26 June 2007
Some of my Antietam boys are much better known for action elsewhere. One such celebrity was Henry Reed Rathbone (1 July 1837 ‚Äú 14 August 1911). He’s at the far left in this famous scene from 1865:
At the fatal shot
[i]nstantly, Major Rathbone sprang upon the assassin. Booth dropped the derringer, broke from Rathbone’s grasp, and lunged at him with a large knife. Rathbone parried the blow, but received a deep wound in his left arm above the elbow. Booth placed one hand on the balustrade, to the left of the center pillar, raised his other arm to strike at the advancing Rathbone, and vaulted over the railing. Rathbone again seized Booth but only caught his clothing…
Henry had been born in Albany, New York to wealthy businessman and one-time Mayor (1838-41) Jared L. Rathbone. Sometime after Jared’s death, his widow Pauline married State Supreme Court Justice Ira Harris, and Harris’ daughter Clara (1834-1883) became Henry’s step-sister.
Henry graduated from his step-father’s alma mater Union College, Schenectady, in 1857, and the University Law School, Albany, then briefly practiced in Albany. He’d also held office in the State Militia before the War. In 1861 Judge Harris — friend to the new President — was himself elected US Senator from New York.
Clearly Henry was a privileged and well established young man.
At the outbreak of the Civil War he was given a commission as Captain in the 12th US Infantry, I’d guess partly because of his militia experience, but I should think mostly due to his political connections. He was on recruiting duty for the first year, raising a company for the Regiment in New York until March 1862. He joined his unit at Yorktown, on the Peninsula Campaign, presumably in command of a Company.
He was at Antietam as “acting field officer” (Major-like?) and in command of Company C of the Regiment’s First Battalion (see Captain Blunt’s report). The Battalion saw some light action on the west bank [map] of the Antietam across the Middle Bridge on September 17th.
Captain Rathbone remained with his unit to Fredericksburg in December, but from February 1863 to March 1864 he was away from the front on “special duty” at Washington City on the staff of the Military Governor. He then got an assignment to General Burnside’s staff in the field as Aide-de-Camp and Commissary of Musters for the IX Army Corps. He saw action with that Corps at the Wilderness, Spottsylvania, Cold Harbor and on to the siege of Petersburg.
After the Crater debacle, and for the rest of the War, he was on headquarters duty in Washington in the Disbursing branch under the Provost Marshal. He was promoted Major of US Volunteers in March 1865.
This brings the Major up to the famous event with which I introduced him above: the shooting of the President at Ford’s Theater in Washington on 14 April 1865.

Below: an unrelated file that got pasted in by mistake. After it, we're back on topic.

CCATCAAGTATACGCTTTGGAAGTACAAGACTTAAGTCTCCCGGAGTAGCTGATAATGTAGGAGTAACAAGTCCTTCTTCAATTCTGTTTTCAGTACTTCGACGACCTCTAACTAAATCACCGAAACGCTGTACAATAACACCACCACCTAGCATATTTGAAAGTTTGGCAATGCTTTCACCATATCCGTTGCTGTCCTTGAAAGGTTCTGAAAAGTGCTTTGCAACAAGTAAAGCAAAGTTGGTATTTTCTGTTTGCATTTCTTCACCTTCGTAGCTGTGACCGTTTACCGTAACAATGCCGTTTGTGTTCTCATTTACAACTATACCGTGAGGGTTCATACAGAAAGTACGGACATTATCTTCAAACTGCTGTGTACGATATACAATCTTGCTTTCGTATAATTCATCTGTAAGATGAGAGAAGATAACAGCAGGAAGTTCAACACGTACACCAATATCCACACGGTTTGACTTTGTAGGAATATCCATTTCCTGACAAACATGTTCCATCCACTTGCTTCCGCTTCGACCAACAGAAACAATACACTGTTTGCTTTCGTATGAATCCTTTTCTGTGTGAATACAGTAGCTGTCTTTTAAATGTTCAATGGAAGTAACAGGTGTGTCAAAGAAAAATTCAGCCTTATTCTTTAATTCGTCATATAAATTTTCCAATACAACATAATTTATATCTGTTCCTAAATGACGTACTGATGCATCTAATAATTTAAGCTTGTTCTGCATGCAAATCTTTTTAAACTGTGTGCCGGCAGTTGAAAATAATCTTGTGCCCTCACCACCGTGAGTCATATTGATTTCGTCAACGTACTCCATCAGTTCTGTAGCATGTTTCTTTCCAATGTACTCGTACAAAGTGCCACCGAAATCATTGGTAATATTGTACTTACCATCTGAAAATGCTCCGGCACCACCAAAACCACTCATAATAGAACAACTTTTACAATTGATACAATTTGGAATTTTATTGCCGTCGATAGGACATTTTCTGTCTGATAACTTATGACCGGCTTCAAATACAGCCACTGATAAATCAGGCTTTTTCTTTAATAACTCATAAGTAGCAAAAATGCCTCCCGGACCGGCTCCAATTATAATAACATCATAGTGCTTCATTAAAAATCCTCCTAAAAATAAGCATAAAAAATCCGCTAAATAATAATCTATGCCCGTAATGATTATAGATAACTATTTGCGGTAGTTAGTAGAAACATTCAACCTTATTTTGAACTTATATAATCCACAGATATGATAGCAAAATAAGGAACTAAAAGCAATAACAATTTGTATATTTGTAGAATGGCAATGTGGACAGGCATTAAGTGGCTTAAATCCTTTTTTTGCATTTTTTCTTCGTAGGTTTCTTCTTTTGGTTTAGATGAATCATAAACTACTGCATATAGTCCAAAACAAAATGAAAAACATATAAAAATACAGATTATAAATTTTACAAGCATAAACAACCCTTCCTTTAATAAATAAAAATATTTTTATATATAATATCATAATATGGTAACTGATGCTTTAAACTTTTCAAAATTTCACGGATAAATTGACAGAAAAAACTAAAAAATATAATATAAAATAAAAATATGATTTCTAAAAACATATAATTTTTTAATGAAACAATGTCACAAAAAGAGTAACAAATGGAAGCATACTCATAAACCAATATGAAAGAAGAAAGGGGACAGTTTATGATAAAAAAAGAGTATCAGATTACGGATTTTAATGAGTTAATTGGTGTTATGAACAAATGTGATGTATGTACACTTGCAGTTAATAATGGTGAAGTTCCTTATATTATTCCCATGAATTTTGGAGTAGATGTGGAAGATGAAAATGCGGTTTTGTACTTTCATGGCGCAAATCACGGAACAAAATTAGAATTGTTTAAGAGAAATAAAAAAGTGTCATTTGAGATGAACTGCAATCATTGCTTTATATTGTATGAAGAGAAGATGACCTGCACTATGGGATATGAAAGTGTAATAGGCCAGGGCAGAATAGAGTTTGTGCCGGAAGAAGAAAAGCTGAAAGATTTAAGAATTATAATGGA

Weak from blood loss that night, Henry was treated for the knife wounds and taken home, while his future wife Clara sat the night with Mary Lincoln.
Henry recovered and returned to serve two further years in the Army at Washington, resigning in July 1867 to marry Clara. She and Henry had three children; one, son Henry (1870 – 1928), was also a lawyer and later one-term US Representative from Illinois (1923-28).
In 1882, President Chester Arthur appointed Rathbone US Consul to Hanover (Germany), whence removed Henry, Clara, and the children. On 23 December of the next year–apparently after a long fight with mental illness–Henry shot and killed Clara and tried to stab himself to death. He survived the suicide attempt, but spent the rest of his life in a German insane asylum, dying in 1911 at age 74.
Text describing Major Rathbone in the President’s Box and the photos of he and Clara above are from the US Park Service’s 1969 Handbook for Fords Theater. The original Brady photo of Henry is at the National Archives.
His education and military record is succinctly described in Guy Vernor Henry‘s Military Record of Civilian Appointments in the United States Army, New York: D. Van Nostrand, 1873; also available online. His commission as Captain, 12 US Infantry is confirmed in the General Orders of the War Department, 1861.
An 1869 letter of Rathbone’s on War Department letterhead indicates he was working then for the Adjutant General “In charge Enrollment Branch” with War-era personnel records.
Thomas Mallon’s 1995 novel Henry and Clara mentions Henry’s step-brother William H Harris was Colonel, 4th US Artillery at First Bull Run. I can’t find him. Harry?
Added 6/27: Image below of WH Harris, considerably post-War. Scan thanks to Harry Smeltzer, who found it in the 1896 USMA Reunion book.